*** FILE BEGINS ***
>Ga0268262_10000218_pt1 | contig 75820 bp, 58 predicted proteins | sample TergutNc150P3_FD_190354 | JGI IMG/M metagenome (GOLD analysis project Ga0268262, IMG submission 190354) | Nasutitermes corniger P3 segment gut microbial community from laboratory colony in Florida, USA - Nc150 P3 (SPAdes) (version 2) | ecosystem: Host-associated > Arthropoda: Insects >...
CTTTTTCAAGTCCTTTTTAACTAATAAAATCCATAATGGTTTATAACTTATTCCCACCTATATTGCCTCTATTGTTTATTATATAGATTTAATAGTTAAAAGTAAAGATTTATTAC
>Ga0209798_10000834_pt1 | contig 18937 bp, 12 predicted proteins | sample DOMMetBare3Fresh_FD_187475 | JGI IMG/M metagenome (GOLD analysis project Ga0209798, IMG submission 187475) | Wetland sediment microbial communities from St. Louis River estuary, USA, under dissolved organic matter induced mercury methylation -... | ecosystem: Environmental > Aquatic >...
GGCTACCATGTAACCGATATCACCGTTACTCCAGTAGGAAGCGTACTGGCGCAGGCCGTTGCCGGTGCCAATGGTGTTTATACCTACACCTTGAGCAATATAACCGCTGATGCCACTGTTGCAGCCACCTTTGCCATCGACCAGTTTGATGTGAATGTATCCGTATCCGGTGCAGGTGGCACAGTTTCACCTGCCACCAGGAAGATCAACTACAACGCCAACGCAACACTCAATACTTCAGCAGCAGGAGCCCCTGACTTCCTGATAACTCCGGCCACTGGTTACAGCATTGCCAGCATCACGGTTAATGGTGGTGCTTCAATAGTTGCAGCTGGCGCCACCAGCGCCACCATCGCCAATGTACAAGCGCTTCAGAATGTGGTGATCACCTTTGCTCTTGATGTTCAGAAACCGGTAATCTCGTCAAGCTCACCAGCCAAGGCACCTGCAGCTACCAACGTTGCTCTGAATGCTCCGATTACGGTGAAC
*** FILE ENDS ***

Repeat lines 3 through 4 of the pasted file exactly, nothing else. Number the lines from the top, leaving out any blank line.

>Ga0209798_10000834_pt1 | contig 18937 bp, 12 predicted proteins | sample DOMMetBare3Fresh_FD_187475 | JGI IMG/M metagenome (GOLD analysis project Ga0209798, IMG submission 187475) | Wetland sediment microbial communities from St. Louis River estuary, USA, under dissolved organic matter induced mercury methylation -... | ecosystem: Environmental > Aquatic >...
GGCTACCATGTAACCGATATCACCGTTACTCCAGTAGGAAGCGTACTGGCGCAGGCCGTTGCCGGTGCCAATGGTGTTTATACCTACACCTTGAGCAATATAACCGCTGATGCCACTGTTGCAGCCACCTTTGCCATCGACCAGTTTGATGTGAATGTATCCGTATCCGGTGCAGGTGGCACAGTTTCACCTGCCACCAGGAAGATCAACTACAACGCCAACGCAACACTCAATACTTCAGCAGCAGGAGCCCCTGACTTCCTGATAACTCCGGCCACTGGTTACAGCATTGCCAGCATCACGGTTAATGGTGGTGCTTCAATAGTTGCAGCTGGCGCCACCAGCGCCACCATCGCCAATGTACAAGCGCTTCAGAATGTGGTGATCACCTTTGCTCTTGATGTTCAGAAACCGGTAATCTCGTCAAGCTCACCAGCCAAGGCACCTGCAGCTACCAACGTTGCTCTGAATGCTCCGATTACGGTGAAC